The British Film Institute have a piece of film of this event and so I went to have a look. It's only two minutes' long and, unfortunately, did not show a close up of the cadets. However, I was then able to find an article from a Bristol newspaper with photographs.

The Prince of Wales inspects Portishead boys at Avonmouth, 1928.

The official method of punishment was only dished out for things like running away (bunking) stealing or kicking an officer. The offender would just be put on Captain's report. The officer would report the boy's offence. The Captain would then prescribe the number of lashes the lad was to be given on the backside. There was a special room set aside for cuts, as we used to call them. This adequately described the state of the lad's back side after punishment. The 'victim' would be given a pair of white duck shorts to put on. He would then be tied to a sort of box horse. The Chief Office would then read out the punishment. The Chaplain would then take over and call "Commence Punishment." The Officer delivering the strokes would walk back about 8 to 9 paces and shout "Number One", walk up to the boy, lay on the cane and walk back again. This continued until the full amount of lashes had been given or until the Chaplain called "End" or "Finish Punishment", as he sometimes did if he thought the boy had had enough. Punishment of this kind was only given for stealing or insolence to an officer or doing a bunk (running away.) The maximum number of lashes given were 15. I was never punished in this way. Much interest was taken and we would lean over the terrace railings and listen for the expected yells.

At holiday times those of us who had homes or somewhere to go were allowed to leave the school. On the one occasion I went back to the orphanage at Christmas, 1928, I was allowed to stay in the Lodge where there were two other boys visiting and two girls. We got up to some fine old larks and enjoyed a freedom which none of us had ever previously known existed. We were able to come and go as we pleased and the food the Lodge keeper's wife cooked for us was delicious.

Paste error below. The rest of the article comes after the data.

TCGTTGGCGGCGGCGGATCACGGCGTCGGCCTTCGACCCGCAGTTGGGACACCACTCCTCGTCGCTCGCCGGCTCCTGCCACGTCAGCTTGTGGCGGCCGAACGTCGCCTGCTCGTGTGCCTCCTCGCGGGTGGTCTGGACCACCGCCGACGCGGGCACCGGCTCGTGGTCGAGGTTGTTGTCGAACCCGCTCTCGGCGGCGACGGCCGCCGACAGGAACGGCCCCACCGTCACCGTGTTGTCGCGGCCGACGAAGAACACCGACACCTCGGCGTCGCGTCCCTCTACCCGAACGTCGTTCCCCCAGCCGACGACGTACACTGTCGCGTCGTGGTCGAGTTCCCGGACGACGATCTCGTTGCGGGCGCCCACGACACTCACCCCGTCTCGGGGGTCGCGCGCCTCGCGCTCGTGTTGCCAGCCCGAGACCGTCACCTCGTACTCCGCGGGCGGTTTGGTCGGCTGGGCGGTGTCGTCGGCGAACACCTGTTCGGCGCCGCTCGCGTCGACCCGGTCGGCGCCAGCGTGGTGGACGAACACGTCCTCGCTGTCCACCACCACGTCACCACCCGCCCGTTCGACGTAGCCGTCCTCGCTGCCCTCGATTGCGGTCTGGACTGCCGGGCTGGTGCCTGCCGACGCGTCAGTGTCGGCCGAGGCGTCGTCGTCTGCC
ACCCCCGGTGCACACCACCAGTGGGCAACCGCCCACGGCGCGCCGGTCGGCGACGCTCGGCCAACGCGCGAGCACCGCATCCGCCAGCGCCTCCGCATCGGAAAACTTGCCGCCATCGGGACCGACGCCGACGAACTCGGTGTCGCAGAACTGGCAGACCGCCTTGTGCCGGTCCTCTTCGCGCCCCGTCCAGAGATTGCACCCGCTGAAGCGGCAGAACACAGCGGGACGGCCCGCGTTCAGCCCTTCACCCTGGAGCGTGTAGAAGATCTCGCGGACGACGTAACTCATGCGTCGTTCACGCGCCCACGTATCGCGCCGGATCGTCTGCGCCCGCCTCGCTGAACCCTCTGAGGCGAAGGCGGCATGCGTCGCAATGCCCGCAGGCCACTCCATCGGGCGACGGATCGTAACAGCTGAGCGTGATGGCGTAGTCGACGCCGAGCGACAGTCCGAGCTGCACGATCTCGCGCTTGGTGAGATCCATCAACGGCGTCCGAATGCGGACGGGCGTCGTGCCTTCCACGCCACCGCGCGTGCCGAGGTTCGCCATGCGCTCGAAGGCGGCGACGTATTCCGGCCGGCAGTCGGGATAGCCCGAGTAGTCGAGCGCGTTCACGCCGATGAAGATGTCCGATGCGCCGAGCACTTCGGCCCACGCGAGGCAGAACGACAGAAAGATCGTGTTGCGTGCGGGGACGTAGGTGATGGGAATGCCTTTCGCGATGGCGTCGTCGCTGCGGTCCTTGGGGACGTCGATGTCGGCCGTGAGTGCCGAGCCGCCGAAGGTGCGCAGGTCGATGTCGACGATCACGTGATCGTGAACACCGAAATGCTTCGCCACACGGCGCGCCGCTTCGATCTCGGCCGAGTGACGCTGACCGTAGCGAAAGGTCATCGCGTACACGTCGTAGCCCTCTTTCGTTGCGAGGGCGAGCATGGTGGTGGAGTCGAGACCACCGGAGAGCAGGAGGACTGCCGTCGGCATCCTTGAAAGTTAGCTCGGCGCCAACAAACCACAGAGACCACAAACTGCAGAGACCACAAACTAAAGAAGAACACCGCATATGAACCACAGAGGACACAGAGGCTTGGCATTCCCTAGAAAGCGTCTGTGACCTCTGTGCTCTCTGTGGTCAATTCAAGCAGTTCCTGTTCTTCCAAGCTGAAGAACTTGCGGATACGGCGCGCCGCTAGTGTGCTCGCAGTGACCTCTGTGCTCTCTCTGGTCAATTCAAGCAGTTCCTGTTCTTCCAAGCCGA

In May 1929, when I was nearly 16 years old, I was told to report to the Captain who said that I had been found a berth on a yacht, the Philomel, docked at Exmouth, as a steward boy and that I was to collect my train ticket from him the following morning. Although I had been expecting to leave at some time thereabouts, the suddenness of the order shocked me a bit and I was quite disappointed at not being given a job on a deep sea vessel as most of the boys did but I was given no say in the matter. The Royal Navy wouldn't take me as I was only 4ft 10ins at that time.

Anyway, I went round and said as many goodbyes as I could and after collecting my rail ticket and travelling instructions I left feeling very forlorn. It was only the second time that I had had to travel any distance on my own. When I got to St. David's Station, Exeter, I had to take another train to Central Station which was in Queen Street and near the city centre. In my anxiety to do the right thing I asked for a ticket for "Princess Street", much to the amusement of some of the people nearby. I must have looked a bit odd as I was dressed in a tweed suit which was a bit too big for me and I was carrying a kit bag which was nearly as big as me! (We all had to make our own kit bags before leaving the school — it was our last lesson in sail making.)

As I got off the train at Exmouth a bloke in his late twenties, who was dressed in yachtsman's uniform, met me. He had the letters R.F.Y.C. (Royal Fowey Yacht Club) and the name 'Philomel' underneath on his jersey. All yacht's crews wore jerseys with the yacht club and name of the vessel across the chest. He took me down to the docks where the 'Philomel' was berthed. She looked very small and I felt quite disappointed about it. She was in fact 32 tons, 60 feet long and ketch rigged. Mr. Jones, the man who met me, was the Mate. There was one other crew man and I was to be the third.

The 'Philomel' was owned by two elderly gentlemen, both in their late sixties. Herriott was an alcoholic and Griffiths was a cantankerous old bugger who gave me a hell of a bad time. Herriott was not too bad as long as he was boozed up. The yacht was in the final stages of fitting out for the summer and we were to start our season a week later. Jones was a shifty so and so and we had several scraps, or I should say, I had several hidings from him until I found that I could do better with my feet than with my hands. In a fo'c'sle 10ft x 6ft there was not a lot of room and it was as hard for him to avoid my kicks as it was for me to dodge his fists. He was nearly 6ft tall and I was only 4ft 10ins at that time. He used to bring women aboard and treat them to the owner's port and gin etc. This often resulted in the two old men accusing each other of sly boozing and it also put Jones in my power because every time he got nasty with me I threatened to report him for stealing the drink. He then asked me to join him the next time he had a couple of young girls aboard, but I declined, firstly because I was afraid of trying to drink spirits and secondly I was much too shy to meet the girls. I did not want to make a fool of myself.